On that note, we talked to Jason Hirschhorn over at Acme Packing Company to get caught up on what's been happening for the Pack in the first half of the season, and to pick his brain on a couple of topics.
WCG: McCarthy just got an extension this week - given his success level as head coach of the Packers, what's the general reaction to this?
Though the news did not arrive until this week, an extension for Mike McCarthy became inevitable once the Packers extended general manager Ted Thompson earlier this year. McCarthy's success (six playoff berths including five straight dating back to 2009, two conference championship appearances, and a Super Bowl victory) makes him on the most decorated coaches in the league, and there was little chance the team would let him walk away. Now, the Packers have their GM, head coach, and quarterback locked up for the long haul, giving them the stability at all levels of the organization.
WCG: After the Packers slower start, what was behind the big four-game win streak (besides the fact that the Bears invited the Packers to Soldier Field, and then allowed them to do whatever they felt like?
Two factors drove the Packers resurgence over that four-game winning streak.
The defense, in particular the secondary, began to force more turnovers. Cornerbacks Casey Hayward and Sam Shields each produced multiple picks during that stretch while the team averaged over two takeaways per game. As we've seen in past years, such plays can transform Dom Capers defense from a sub-par unit into one of the most effective.
The primary catalyst for the team's winning streak, however, was the play of quarterback Aaron Rodgers. Though the Packers had plenty of issues during their first three weeks, Rodgers' inaccuracies proved too much for them to overcome in Seattle and Detroit. In the time since, Rodgers has played as well as anyone in the league, throwing 14 touchdowns against only two picks. As is the case for most teams, the Packers will go as far as their quarterback can take them.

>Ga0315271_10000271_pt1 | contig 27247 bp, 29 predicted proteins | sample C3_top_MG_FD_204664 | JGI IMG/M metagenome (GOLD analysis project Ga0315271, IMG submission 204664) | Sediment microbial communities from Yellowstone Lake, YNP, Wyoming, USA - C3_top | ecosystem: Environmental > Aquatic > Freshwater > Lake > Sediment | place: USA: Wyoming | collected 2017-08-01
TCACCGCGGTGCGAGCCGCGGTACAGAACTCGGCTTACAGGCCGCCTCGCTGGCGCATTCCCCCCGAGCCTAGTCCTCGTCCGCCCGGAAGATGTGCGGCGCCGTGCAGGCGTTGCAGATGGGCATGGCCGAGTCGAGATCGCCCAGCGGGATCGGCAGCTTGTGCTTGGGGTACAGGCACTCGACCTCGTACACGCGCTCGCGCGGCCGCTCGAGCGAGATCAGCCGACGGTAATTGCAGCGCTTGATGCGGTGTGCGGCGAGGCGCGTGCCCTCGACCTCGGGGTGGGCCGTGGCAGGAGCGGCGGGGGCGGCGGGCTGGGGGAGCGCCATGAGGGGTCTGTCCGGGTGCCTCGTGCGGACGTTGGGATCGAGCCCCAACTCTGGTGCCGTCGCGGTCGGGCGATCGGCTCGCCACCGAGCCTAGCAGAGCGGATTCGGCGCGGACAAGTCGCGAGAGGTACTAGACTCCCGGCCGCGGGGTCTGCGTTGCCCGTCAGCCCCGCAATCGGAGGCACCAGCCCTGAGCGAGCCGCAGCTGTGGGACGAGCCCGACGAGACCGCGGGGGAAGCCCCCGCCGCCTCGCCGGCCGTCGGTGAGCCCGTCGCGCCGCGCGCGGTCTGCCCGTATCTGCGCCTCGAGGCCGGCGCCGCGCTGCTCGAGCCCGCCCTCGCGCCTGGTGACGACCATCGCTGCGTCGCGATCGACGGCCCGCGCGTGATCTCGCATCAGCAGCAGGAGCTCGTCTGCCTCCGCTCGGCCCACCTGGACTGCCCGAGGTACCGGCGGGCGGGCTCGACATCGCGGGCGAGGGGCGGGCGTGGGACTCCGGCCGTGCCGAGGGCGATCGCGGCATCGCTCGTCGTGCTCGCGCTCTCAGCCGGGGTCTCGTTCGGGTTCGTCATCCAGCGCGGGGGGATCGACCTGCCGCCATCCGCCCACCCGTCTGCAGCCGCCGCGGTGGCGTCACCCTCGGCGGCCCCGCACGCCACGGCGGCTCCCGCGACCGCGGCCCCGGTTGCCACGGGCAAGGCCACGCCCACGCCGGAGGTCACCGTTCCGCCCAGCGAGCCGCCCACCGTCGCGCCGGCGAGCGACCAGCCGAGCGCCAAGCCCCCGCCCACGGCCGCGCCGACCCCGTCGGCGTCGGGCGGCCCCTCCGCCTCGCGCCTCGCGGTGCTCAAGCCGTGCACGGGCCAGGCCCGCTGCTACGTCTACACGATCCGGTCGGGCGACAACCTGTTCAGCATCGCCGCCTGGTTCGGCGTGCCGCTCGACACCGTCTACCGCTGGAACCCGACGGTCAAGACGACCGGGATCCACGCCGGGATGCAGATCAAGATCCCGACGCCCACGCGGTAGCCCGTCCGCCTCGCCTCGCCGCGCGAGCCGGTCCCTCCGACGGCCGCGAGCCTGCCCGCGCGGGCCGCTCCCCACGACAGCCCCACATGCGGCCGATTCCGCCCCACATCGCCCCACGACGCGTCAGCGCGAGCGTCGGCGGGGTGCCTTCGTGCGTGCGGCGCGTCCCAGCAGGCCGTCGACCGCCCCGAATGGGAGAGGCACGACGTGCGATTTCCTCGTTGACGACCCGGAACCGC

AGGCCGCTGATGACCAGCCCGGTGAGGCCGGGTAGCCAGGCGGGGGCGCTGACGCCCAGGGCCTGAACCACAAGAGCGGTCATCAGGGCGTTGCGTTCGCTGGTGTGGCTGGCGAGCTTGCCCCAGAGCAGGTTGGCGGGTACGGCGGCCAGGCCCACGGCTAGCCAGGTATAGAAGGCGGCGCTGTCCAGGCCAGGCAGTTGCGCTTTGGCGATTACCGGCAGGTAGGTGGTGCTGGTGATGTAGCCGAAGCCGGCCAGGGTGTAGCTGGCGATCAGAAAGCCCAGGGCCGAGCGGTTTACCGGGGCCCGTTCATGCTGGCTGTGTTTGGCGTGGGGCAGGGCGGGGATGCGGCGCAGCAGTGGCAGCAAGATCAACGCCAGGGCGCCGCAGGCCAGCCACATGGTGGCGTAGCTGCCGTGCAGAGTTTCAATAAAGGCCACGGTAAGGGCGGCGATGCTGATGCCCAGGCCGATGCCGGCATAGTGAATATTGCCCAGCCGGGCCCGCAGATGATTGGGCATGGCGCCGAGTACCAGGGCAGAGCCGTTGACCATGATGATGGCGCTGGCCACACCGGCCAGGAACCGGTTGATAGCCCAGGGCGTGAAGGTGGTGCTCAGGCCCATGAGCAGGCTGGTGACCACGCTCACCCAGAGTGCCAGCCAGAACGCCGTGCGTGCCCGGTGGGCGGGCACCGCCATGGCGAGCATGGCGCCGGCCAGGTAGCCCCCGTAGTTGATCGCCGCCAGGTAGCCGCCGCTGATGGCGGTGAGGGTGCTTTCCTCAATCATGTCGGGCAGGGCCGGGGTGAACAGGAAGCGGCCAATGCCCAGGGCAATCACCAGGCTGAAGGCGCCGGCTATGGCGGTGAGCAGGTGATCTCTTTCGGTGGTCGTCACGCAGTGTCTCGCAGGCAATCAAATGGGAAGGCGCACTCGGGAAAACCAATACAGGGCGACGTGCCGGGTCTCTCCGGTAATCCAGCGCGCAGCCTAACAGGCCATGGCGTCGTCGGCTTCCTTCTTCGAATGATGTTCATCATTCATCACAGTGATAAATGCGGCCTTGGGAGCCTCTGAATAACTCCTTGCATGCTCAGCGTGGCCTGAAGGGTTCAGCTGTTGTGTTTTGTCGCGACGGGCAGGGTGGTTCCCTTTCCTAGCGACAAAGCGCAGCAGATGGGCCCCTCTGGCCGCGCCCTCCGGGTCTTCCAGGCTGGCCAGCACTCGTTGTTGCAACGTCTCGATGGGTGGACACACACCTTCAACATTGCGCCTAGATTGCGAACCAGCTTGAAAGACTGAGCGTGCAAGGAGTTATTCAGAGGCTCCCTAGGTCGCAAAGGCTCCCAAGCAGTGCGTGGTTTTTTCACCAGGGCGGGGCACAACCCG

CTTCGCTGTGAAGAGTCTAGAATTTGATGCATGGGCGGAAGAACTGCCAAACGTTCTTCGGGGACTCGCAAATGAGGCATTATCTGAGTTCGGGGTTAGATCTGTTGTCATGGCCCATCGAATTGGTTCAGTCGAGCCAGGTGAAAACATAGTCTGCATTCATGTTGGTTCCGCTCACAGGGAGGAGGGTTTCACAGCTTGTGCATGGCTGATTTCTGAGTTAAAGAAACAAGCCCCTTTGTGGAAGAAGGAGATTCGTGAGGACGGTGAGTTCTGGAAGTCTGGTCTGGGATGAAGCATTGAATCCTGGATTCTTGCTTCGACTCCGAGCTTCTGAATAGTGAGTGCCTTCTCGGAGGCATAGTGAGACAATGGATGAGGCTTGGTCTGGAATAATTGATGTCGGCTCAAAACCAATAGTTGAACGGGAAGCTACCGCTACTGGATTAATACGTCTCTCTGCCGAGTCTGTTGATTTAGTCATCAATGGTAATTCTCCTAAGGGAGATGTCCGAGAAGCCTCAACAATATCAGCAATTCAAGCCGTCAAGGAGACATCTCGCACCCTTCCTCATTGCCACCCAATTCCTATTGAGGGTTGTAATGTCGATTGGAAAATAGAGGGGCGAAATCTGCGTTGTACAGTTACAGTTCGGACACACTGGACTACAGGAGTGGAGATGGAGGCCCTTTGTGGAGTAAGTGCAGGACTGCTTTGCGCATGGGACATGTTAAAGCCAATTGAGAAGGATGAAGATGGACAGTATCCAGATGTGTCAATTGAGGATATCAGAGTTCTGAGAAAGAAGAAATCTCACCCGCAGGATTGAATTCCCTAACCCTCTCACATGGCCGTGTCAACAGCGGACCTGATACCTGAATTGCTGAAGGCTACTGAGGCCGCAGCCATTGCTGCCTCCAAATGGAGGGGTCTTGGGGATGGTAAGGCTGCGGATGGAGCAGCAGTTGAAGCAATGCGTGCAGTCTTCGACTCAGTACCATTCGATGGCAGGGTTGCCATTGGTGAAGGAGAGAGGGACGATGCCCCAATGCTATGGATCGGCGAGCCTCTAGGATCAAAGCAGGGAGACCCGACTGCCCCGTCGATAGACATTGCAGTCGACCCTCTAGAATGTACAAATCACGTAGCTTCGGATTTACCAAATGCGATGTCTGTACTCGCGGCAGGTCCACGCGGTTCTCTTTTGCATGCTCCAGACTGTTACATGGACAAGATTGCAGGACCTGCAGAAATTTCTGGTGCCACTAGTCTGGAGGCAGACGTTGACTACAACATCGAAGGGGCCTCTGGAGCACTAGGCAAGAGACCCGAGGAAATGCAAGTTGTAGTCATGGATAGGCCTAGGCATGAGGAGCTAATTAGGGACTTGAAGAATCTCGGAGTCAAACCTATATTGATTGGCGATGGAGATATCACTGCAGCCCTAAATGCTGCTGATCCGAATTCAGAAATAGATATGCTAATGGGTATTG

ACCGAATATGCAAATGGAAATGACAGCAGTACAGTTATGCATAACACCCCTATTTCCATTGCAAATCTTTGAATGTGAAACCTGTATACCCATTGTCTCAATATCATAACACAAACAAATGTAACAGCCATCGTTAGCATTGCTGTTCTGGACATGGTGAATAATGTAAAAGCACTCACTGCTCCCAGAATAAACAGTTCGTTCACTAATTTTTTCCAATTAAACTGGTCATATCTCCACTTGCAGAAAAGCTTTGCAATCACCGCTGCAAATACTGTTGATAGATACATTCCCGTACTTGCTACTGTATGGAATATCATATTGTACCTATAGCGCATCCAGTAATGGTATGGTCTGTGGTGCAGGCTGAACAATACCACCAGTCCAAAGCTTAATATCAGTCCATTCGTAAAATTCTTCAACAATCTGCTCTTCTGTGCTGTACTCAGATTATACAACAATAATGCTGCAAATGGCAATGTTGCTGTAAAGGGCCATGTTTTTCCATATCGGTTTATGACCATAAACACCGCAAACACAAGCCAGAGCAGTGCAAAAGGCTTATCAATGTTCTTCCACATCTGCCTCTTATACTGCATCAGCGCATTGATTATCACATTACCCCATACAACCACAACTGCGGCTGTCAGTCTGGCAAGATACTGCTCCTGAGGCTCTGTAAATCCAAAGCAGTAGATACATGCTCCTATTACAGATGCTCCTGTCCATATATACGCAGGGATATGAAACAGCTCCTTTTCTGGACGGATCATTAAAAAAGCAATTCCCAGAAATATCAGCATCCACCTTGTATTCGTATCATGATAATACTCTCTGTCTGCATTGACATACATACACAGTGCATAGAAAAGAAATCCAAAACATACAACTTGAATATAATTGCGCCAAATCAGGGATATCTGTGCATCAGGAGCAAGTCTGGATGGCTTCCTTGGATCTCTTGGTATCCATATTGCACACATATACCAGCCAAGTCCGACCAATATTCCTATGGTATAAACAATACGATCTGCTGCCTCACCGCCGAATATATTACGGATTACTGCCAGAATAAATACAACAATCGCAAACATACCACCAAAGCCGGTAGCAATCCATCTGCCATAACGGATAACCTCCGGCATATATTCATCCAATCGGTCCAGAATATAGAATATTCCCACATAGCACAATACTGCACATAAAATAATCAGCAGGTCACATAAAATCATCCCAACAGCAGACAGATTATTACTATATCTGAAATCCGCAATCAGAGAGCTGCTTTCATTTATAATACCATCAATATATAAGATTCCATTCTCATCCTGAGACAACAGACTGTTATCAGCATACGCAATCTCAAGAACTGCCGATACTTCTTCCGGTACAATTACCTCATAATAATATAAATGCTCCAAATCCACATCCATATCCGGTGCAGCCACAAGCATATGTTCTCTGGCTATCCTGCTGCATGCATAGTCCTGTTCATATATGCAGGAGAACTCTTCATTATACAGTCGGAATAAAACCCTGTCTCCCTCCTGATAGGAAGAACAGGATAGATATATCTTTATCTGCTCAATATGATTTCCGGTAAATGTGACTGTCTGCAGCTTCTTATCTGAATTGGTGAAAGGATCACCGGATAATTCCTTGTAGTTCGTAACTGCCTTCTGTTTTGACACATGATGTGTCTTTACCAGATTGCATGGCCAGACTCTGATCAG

WCG: Was it a down performance two weeks ago against the Saints, or did the Saints lay out the gameplan for taking down the 2014 Packers?
The Saints are just a good team at home. The fast track of the Super Dome plays to the strengths of their speedy playmakers Kenny Stills and Brandin Cooks while Jimmy Graham is a tough matchup for anyone anywhere. That said, it certainly didn't help the Packers when Rodgers tweaked his hamstring. At the time of the injury, the game was tied at 16. Though I picked New Orleans to win, perhaps things play out differently if Rodgers remains 100%.
As for a blueprint to stopping the Packers, that's been there all along. The teams that consistently create pressure without blitzing can drop back into coverage and take away most of the explosive plays. At that point, it's up to Eddie Lacy and the ground game to balance things out, and for the most part that hasn't worked out well for Green Bay this year.
WCG: The Packers are near the bottom of the league in yards allowed (somehow, even, behind the Bears!) As long as the McCarthy regime is in, are the Packers ultimately going to be more about outscoring the opponent, and less about stopping them?
You're mixing up the metrics here. The Packers are indeed 26th in the league in yards allowed per game (379.3), but they're markedly better at keeping points off the board. The defense currently ranks 19th in per game scoring (23.9), and has held opponents to 24 or fewer points in six of their eight games. Advance metrics like Football Outsiders' DVOA like Green Bay's defense even more, ranking them 16th even after the blowout in New Orleans.
As for your big-picture question about defense under McCarthy, I'm not sure I agree. The Packers fielded an elite defense in 2009 and '10 (Dom Capers first two years with the team) and since have been up and down. It's certainly still a problem area for the team, but I don't see it as one that can't or won't be resolved during McCarthy's tenure.
WCG: Give us a prediction: How's this one shaking out?
I don't see the blowout that many are predicting. Despite all the criticism Marc Trestman is taking for the Bears' 3-5 start, he remains once of the most creative offensive minds in the NFL. Giving him a bye week to self-scout and play around with the scheme should produce far better offensive production than we've seen from Chicago thus far. Still, there's probably not an in-season cure for the Bears' defense, and the Packers too have the advantage of coming off the bye. I see a tight game through three quarters with Green Bay taking the lead for good in the final stretch.
Thanks, Jason. May your team make it through the game injury-free and scoreless!